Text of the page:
Hong Kong leader Carrie Lam said on July 4 “ideologies” posed risks to national security and urged parents, teachers and religious leaders to observe the behavior of teenagers and report those who break the law to the authorities.
Her comments come as Beijing has solidified control over the financial hub through the imposition of a draconian national security law that has been used to decimate the city’s pro-democracy camp. It has also enacted sweeping changes to Hong Kong’s political system to reduce democratic participation and oust people deemed disloyal to Beijing.
At her weekly news conference, Lam expressed dismay at some residents mourning the death of a 50-year-old who stabbed a policeman before killing himself on July 1, the anniversary of the former British colony’s return to Chinese rule and the Chinese Communist Party’s centenary.
“For a long time, citizens have been exposed to wrong ideas, such as achieving justice through illegal means,” Lam told reporters, adding that national security risks stemmed not only from “public order” acts, but also from ideology.
About an hour after Lam spoke, police said they had arrested nine people, including six secondary students, on suspicion of terrorist activities.
Police said they seized triacetone triperoxide (TATP) in a hostel room they described as a laboratory for bomb-making equipment to deploy at a cross-harbor tunnel, railways, court rooms and rubbish bins.
The city has been polarised since protesters took to the streets in 2019 demanding greater democracy and accountability for what activists called police violence. Authorities have said the protests were fuelled by foreign forces and exposed risks to national security.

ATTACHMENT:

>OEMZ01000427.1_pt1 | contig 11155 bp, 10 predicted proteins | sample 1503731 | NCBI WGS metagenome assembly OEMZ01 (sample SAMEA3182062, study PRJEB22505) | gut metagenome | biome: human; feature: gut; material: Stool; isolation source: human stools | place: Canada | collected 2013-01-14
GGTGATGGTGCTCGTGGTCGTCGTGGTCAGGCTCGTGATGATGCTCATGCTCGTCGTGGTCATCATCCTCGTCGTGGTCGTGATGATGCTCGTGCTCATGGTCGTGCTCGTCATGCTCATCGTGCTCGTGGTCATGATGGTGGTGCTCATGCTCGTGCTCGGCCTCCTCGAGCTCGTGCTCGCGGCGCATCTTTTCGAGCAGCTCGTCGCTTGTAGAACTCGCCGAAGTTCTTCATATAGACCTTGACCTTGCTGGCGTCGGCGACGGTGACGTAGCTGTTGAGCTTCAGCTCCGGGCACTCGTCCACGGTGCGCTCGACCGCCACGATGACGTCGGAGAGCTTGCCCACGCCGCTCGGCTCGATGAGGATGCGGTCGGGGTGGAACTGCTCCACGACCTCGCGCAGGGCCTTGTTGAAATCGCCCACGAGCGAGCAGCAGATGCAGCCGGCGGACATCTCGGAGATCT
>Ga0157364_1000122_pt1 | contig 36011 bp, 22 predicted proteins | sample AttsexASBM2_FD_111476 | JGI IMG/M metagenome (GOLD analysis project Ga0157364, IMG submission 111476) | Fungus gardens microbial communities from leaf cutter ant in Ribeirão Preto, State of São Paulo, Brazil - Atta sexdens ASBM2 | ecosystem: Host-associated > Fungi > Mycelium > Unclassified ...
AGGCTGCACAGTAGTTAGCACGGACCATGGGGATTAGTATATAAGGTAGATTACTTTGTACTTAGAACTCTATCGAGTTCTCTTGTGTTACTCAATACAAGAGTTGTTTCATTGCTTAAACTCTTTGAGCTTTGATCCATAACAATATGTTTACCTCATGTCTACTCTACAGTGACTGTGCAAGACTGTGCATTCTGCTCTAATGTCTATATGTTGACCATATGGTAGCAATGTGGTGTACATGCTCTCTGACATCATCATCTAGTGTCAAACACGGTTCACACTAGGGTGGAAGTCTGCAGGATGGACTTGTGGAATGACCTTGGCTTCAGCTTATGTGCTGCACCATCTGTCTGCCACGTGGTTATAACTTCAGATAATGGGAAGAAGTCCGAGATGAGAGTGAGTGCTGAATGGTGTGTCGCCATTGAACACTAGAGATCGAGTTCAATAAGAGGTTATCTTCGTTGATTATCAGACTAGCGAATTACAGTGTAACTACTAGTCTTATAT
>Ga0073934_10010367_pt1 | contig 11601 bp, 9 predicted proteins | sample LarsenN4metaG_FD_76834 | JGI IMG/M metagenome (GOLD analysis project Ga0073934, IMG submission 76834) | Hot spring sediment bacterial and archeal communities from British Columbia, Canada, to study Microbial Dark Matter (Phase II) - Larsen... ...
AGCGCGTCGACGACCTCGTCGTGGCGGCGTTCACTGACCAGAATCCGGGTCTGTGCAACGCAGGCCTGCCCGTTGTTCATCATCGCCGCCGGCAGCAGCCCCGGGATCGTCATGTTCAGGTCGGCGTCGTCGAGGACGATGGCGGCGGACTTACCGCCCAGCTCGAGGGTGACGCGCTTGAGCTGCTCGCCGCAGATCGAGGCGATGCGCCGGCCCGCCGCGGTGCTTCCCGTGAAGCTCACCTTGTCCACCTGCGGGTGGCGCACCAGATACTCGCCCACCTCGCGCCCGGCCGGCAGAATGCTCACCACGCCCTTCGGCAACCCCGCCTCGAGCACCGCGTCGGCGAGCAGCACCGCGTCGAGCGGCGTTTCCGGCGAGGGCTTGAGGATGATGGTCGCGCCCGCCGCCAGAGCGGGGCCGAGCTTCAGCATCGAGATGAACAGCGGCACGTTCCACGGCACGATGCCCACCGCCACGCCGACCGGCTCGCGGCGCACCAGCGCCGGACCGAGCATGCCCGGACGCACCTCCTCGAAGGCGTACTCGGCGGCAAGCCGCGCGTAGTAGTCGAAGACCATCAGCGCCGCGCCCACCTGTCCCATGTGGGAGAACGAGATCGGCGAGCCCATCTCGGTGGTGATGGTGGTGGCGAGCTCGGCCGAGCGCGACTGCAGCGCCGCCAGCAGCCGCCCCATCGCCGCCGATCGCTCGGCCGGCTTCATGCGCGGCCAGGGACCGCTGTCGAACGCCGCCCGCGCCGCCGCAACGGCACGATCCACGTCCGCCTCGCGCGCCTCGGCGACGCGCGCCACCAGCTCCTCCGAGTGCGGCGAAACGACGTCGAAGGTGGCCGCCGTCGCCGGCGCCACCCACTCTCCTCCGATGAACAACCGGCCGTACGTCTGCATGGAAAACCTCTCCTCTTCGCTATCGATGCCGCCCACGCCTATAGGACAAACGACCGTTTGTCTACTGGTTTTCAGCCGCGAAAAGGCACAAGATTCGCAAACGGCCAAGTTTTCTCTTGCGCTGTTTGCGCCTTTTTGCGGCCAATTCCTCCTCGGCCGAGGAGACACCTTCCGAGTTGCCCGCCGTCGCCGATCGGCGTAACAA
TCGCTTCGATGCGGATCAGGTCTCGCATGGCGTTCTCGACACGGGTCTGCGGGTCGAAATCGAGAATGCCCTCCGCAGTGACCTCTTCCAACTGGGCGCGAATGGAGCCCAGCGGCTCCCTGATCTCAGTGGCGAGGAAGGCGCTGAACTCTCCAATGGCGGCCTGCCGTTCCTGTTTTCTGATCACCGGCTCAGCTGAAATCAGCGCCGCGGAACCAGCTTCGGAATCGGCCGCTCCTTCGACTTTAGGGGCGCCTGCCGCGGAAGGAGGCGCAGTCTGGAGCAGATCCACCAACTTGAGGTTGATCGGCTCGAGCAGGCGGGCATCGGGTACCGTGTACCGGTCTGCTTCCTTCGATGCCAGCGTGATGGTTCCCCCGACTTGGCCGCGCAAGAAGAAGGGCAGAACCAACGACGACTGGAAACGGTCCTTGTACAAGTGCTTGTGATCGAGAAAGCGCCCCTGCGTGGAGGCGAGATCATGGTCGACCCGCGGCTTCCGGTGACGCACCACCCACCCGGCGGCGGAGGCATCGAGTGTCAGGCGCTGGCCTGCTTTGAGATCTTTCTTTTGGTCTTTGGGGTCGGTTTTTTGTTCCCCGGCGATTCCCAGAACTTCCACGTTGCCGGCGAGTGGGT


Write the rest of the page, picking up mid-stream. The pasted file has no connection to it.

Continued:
Since the security law was introduced, the most prominent pro-democracy figures have been jailed or fled abroad. Critics say the legislation has crushed the city’s wide-ranging rights and freedoms, turning the city into just like any other city in mainland China. They add that Beijing’s actions amount to a violation of its promise to allow the city its freedoms and autonomy when it transferred from British to Chinese rule in 1997.
Government departments “shouldn’t allow illegal ideas to filter through to the public through education, broadcasting, arts and culture, beautifying violence and clouding the conscience of the public,” Lam said.
“I also call on parents, principals, teachers, and even pastors to observe acts of teenagers around them. If some teens are found to be committing illegal acts, they must be reported.”
Police and security officials said the stabbing of the 28-year-old policeman was a “terrorist,” lone-wolf attack, based on unspecified materials found on the attacker’s computer.
People went to the scene of the attack on Friday, some with children, to pay their respects to the attacker and lay flowers, drawing condemnation from Lam and other officials.
By Sharon Abratique and Jessie Pang